CHURCH GROWTH (XI)
Why Churches Die (4)
There are a number of factors which may exist in a congregation which pertains to the spirituality of its members. Over time, these factors will cause the congregation to die. For example, a congregation may die because it does not receive sound preaching and teaching. It may die because there is a leadership problem or because of a failure to evangelize. Also, any congregation which consists of members who are lukewarm, spiritually weak, and unfaithful is doomed to failure.
The Bible teaches that Christians are to grow and mature spiritually (II Pet. 1:5-10, 3:18). Additionally, they are to zealously serve God. In Romans 12:11, Paul admonished the early Christians, “Do not lag in zeal, be ardent in spirit, serve the Lord” (NRSV). Lukewarmness as a Christian is not acceptable to the Lord. To the church at Laodicea, Jesus said, “So then because thou art lukewarm, and neither cold nor hot, I will spue thee out of my mouth” (Rev. 3:16).
Many congregations, instead of experiencing the spiritual growth which the Bible requires (Heb. 5:11-12), will grow weaker and weaker. Congregations may consist of a large number of people who have been Christians for many years and yet have never grown as they should. The congregation will then typically be lacking in their dedication to God and will often dwindle in numbers as the years go by. A further manifestation of this spiritual weakness is seen by the number of members who do not faithfully attend services, as the Bible teaches they should (Heb. 10:25). For example, some may attend diligently the Sunday morning service during which the Lord’s Supper is served but lack the conscientiousness to attend other services. And then there are those who occupy a pew at every service but do little else in serving God.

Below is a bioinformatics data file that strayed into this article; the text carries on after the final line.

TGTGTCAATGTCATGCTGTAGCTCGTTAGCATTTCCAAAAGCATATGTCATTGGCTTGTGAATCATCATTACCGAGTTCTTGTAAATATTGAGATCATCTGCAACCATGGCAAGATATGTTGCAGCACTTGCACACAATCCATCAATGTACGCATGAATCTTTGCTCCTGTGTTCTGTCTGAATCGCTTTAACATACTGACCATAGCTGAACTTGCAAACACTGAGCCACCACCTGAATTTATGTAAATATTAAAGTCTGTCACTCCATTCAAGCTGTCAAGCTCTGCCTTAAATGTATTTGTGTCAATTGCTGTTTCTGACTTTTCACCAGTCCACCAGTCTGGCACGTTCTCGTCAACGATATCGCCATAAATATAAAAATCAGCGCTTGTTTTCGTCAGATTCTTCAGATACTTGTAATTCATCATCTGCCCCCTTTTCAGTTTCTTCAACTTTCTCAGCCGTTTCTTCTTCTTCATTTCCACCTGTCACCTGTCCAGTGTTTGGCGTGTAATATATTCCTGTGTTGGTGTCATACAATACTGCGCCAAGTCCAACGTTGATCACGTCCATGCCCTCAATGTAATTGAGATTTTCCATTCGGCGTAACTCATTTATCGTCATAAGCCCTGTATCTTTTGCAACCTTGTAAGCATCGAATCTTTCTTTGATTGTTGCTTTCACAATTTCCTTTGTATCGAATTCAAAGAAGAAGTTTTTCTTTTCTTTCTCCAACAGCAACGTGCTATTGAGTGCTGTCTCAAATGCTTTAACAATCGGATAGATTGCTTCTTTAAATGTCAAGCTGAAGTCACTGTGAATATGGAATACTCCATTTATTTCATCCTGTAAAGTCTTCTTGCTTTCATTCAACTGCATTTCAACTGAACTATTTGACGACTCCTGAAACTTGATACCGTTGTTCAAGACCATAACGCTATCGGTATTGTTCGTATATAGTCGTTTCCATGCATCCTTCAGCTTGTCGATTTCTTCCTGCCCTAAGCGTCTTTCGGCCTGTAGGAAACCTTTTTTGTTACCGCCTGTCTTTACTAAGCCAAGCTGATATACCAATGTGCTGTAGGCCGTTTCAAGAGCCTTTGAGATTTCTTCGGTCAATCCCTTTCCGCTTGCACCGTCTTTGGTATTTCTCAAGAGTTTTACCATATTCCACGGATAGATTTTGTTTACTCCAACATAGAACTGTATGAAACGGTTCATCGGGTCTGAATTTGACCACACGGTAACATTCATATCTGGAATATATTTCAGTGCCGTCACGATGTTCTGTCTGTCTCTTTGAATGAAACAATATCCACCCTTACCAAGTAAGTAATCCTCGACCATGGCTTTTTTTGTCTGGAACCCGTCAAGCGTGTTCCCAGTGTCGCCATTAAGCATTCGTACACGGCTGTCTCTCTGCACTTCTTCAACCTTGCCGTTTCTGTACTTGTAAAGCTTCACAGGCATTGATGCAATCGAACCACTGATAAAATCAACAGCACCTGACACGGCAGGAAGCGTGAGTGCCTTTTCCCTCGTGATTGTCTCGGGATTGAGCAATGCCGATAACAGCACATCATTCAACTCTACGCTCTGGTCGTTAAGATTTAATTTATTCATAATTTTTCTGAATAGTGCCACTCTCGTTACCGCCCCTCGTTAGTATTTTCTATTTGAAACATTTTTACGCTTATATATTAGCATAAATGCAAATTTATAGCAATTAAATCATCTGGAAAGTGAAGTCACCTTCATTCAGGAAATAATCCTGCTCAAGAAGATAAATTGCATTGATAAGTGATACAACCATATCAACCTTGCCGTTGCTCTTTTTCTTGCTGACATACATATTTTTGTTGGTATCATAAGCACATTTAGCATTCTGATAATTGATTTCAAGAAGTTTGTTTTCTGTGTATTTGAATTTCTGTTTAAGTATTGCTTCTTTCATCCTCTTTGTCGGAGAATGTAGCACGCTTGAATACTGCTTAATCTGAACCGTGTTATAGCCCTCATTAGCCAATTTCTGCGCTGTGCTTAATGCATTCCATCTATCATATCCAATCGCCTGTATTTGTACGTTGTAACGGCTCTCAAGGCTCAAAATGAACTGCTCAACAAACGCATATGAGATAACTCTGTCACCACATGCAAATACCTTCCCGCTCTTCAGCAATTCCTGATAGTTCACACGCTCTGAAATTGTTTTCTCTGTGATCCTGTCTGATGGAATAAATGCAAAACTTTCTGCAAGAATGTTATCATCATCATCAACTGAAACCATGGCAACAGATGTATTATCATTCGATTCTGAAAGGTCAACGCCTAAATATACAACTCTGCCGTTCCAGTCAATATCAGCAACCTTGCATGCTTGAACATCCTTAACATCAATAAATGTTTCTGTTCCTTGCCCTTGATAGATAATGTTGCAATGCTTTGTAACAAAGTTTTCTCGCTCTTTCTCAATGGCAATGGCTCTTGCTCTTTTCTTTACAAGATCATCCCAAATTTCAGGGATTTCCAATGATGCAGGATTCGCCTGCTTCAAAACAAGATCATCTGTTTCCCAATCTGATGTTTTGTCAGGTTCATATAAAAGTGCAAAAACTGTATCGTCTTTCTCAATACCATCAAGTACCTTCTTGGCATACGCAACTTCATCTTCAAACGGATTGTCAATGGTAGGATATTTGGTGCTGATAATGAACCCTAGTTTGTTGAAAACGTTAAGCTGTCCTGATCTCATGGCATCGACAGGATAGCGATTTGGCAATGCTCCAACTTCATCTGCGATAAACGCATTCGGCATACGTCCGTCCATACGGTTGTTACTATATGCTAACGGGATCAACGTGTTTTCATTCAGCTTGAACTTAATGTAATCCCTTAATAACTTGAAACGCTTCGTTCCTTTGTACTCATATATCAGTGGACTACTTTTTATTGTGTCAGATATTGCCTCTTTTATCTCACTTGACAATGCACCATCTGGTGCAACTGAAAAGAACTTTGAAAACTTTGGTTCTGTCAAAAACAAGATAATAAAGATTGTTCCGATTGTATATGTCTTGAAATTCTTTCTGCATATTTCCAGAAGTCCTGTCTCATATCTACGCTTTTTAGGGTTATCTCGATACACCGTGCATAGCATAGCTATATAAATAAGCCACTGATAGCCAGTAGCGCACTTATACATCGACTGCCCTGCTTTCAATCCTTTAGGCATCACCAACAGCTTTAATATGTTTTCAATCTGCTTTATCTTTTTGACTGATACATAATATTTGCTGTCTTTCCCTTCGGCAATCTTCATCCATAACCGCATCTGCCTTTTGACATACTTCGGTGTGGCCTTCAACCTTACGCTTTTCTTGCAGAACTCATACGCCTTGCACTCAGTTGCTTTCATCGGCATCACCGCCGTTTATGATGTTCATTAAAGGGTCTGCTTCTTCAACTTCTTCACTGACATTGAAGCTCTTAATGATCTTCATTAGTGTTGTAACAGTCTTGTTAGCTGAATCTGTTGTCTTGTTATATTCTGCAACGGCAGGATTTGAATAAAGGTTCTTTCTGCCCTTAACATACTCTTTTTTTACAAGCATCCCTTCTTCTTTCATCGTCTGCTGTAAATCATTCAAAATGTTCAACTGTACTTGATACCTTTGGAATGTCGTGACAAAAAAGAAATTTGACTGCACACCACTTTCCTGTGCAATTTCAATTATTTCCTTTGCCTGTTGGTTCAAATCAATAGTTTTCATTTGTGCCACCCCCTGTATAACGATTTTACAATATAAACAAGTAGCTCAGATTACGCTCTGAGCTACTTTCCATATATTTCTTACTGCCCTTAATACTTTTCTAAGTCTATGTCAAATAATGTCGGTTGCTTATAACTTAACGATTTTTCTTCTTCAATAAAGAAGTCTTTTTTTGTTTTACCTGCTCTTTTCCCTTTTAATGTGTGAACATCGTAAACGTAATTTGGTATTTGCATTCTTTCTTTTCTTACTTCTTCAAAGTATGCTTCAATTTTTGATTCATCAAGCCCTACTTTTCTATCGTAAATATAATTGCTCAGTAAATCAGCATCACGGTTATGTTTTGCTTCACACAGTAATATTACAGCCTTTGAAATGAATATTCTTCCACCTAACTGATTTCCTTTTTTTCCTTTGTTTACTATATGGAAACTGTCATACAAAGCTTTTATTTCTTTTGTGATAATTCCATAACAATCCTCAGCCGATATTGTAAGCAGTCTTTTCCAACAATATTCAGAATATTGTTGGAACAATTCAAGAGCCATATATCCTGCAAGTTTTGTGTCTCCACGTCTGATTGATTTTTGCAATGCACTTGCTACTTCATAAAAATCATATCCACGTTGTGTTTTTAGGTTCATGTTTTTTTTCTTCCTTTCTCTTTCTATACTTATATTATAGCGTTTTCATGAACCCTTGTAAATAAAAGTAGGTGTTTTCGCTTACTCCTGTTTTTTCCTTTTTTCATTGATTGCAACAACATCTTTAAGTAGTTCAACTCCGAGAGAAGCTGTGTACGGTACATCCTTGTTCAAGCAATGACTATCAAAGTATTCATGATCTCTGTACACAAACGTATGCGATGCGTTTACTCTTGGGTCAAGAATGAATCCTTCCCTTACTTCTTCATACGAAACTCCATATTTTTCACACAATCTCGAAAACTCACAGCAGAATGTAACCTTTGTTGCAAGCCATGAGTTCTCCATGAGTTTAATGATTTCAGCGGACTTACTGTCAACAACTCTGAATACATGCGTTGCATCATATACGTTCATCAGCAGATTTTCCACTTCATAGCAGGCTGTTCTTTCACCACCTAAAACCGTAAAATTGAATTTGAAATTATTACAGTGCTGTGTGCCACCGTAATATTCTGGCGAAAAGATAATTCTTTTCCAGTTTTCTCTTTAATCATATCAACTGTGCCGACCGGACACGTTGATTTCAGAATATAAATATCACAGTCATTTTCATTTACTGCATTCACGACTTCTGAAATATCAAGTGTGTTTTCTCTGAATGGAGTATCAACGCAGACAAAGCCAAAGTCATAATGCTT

A congregation which consists of a number of people who are not growing spiritually will usually not grow very much numerically. Christians who have become lukewarm add very little to the well-being of a congregation. When members quit attending at all or attend sporadically, they negatively impact the spiritual health of the congregation is felt.
Faithful Christians have the very important responsibility of trying to restore, with an attitude of meekness, the unfaithful member (Gal. 6:1, Jas. 5:19-20). Sadly, most congregations have very few people who are willing to do this. Restoring the erring is typically an unpleasant task as the erring may not appreciate attempts made to restore them. Sometimes, if attempts to restore them do not go well, critics within the congregation may surface. Ironically, often these critics will not attempt to help in this endeavor themselves but will not hesitate to criticize others who try. We ought to try to restore the erring simply because God says we ought to, but restoring the erring is also one way to make a congregation grow. Most congregations have significant numbers of lukewarm or inactive members. Our efforts toward these might result in some of them returning to the Lord.
Without a doubt, a congregation’s strength is affected over time by members who are lukewarm and by those who have completely fallen away. Those who are in this state need to repent and turn back to God. Those who are “spiritual” (Gal. 6:1) must do everything they can to restore the erring.